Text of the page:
Tuesday, September 2, 2014

Preparing for Next Year's Tomato Crop

In 1872,  Lewis Carroll wrote, in Through the Looking-Glass and What Alice Found There

"The time has come," the Walrus said,
"To talk of many things:
Of shoes--and ships--and sealing-wax--
Of cabbages--and kings--"

Today I want to talk about saving tomato seeds.

It's easy to go and buy new tomato seeds in the spring and start the plants yourself, or just buy the plants already growing, and ready to pop into your garden. But what if someone gives you a tomato that you can't find seeds for in a regular store, and nobody you know sells the plants?  I had this
happen to me a couple of years ago when I was handed a strange looking tomato to take home, and told that it was a heritage tomato called a Bullsheart.  It wasn't round like most tomatoes I was used to seeing, but more elongated, with a pointy bottom.  Kind of like a Roma, but much bigger.  I found it tasted better than any of the other six varieties that I grew that year, and decided to save the seeds.

Tomato seeds are coated in a gelatinous substance and you have to go through a little procedure before you can dry them out for the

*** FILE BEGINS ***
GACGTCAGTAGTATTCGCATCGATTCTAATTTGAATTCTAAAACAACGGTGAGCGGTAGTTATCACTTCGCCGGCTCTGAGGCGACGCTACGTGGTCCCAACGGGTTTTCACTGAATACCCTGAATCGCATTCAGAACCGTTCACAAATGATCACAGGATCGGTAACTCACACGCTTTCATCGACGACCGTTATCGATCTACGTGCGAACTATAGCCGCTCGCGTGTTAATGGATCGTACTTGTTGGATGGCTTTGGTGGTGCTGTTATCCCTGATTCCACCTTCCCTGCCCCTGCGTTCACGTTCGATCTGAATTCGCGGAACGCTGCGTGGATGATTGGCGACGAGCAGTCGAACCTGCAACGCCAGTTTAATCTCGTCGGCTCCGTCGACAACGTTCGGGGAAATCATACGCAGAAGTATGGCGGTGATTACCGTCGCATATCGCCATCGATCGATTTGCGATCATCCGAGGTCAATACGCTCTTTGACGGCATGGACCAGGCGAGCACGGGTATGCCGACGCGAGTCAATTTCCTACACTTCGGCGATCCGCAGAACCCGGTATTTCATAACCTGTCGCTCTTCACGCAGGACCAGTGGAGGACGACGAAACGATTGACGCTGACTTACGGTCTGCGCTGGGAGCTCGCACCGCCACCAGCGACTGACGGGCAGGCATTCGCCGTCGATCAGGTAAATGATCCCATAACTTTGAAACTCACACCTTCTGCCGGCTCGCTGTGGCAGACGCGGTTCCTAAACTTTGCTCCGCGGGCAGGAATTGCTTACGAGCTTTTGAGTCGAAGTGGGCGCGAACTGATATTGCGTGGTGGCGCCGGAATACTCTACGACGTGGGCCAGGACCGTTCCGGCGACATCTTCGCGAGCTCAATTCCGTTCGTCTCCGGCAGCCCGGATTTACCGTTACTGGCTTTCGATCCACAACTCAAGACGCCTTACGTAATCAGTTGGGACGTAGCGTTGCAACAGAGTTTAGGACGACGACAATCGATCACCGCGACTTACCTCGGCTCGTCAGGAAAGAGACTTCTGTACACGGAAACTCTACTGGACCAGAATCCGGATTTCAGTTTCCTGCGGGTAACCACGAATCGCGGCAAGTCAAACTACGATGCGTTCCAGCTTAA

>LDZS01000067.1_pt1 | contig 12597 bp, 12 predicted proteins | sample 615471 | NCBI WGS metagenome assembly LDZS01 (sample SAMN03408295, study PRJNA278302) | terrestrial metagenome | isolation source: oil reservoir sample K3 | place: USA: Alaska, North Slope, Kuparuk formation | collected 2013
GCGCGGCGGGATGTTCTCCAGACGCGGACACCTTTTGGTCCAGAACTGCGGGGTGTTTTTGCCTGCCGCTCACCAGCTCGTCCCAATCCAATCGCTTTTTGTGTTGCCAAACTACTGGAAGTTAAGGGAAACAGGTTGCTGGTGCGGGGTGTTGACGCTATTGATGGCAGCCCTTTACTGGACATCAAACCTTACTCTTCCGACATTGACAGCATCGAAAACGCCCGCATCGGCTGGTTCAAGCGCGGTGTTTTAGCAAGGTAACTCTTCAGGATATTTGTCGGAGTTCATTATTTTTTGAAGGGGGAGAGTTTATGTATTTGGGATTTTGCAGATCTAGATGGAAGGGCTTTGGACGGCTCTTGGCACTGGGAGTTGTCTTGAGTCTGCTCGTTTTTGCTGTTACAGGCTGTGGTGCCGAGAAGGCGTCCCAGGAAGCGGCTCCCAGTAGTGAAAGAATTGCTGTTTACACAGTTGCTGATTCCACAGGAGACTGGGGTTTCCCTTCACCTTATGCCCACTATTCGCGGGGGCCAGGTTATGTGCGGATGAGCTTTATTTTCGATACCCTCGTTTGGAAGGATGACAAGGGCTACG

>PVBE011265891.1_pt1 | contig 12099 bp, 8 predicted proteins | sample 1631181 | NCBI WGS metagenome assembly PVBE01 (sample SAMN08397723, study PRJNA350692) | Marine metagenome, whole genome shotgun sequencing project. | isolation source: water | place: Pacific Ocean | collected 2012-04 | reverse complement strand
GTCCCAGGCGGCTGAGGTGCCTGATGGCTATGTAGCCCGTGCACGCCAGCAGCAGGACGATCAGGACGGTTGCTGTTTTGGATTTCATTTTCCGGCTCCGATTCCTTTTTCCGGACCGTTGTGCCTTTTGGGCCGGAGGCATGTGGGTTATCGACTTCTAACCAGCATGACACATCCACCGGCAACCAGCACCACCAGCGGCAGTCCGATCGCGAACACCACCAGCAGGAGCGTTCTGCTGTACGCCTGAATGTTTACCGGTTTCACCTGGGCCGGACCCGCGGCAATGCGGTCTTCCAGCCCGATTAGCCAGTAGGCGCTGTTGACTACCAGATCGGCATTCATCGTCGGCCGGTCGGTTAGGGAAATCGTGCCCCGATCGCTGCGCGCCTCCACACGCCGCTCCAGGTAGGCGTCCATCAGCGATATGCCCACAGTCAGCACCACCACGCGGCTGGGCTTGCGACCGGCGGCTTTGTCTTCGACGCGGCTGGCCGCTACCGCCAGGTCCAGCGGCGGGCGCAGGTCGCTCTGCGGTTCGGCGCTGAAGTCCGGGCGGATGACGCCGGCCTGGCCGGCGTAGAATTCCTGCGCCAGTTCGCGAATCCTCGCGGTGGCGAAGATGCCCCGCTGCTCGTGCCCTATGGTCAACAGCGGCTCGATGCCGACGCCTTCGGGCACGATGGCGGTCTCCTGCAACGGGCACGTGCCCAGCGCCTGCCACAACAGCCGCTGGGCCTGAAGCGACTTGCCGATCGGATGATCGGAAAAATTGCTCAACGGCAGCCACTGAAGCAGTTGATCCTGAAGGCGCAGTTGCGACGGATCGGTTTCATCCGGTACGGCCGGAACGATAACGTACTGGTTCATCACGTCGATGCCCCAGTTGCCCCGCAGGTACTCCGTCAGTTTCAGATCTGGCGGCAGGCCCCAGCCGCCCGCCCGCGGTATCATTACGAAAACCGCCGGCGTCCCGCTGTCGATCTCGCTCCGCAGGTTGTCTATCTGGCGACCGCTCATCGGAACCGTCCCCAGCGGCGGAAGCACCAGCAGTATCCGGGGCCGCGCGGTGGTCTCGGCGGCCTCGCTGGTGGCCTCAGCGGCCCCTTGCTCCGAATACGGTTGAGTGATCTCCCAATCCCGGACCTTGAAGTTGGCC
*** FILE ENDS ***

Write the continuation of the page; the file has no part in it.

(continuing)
following year.  I cut the tomato in half, around the equator, not end to end, so that it was easy to get at the seeds. I scooped them into a jar, and added an inch of water, then covered the jar, and waited a few days.  The gel dissolved and the good seeds sank to the bottom of the jar. Then I carefully scooped all the stuff that was floating on top out of the jar, and drained what was left through a fine siv. I rinsed the seeds with fresh water until they were nice and clean.  They were then dumped out onto a coffee filter and left to dry several days.

I have planted the seeds I've saved for the past couple of years and am happy to report that this year these plants produced better than any of my other varieties, and I still like their flavour best of all.

Last year I got them planted a bit late, and ended up with a tomato that wasn't ripe by the time the frost came along. I brought it in and kept it until it ripened, holding my breath, afraid it wouldn't or that the seeds would not be viable.  This year I made sure I got them planted in plenty of time, and I'm quite pleased with my self and the results.  I have already started to save the seeds from this years crop, and thought perhaps, even if you didn't get some strange tomato from a friend or a farmer's market, you might like to try it too.

Hmmmm......one of the vendors at a local farmer's market does seem to have a variety of heritage tomatoes.  I should go see if there is something else there I'd like to try this process with.

I may need to dig a large garden next year.

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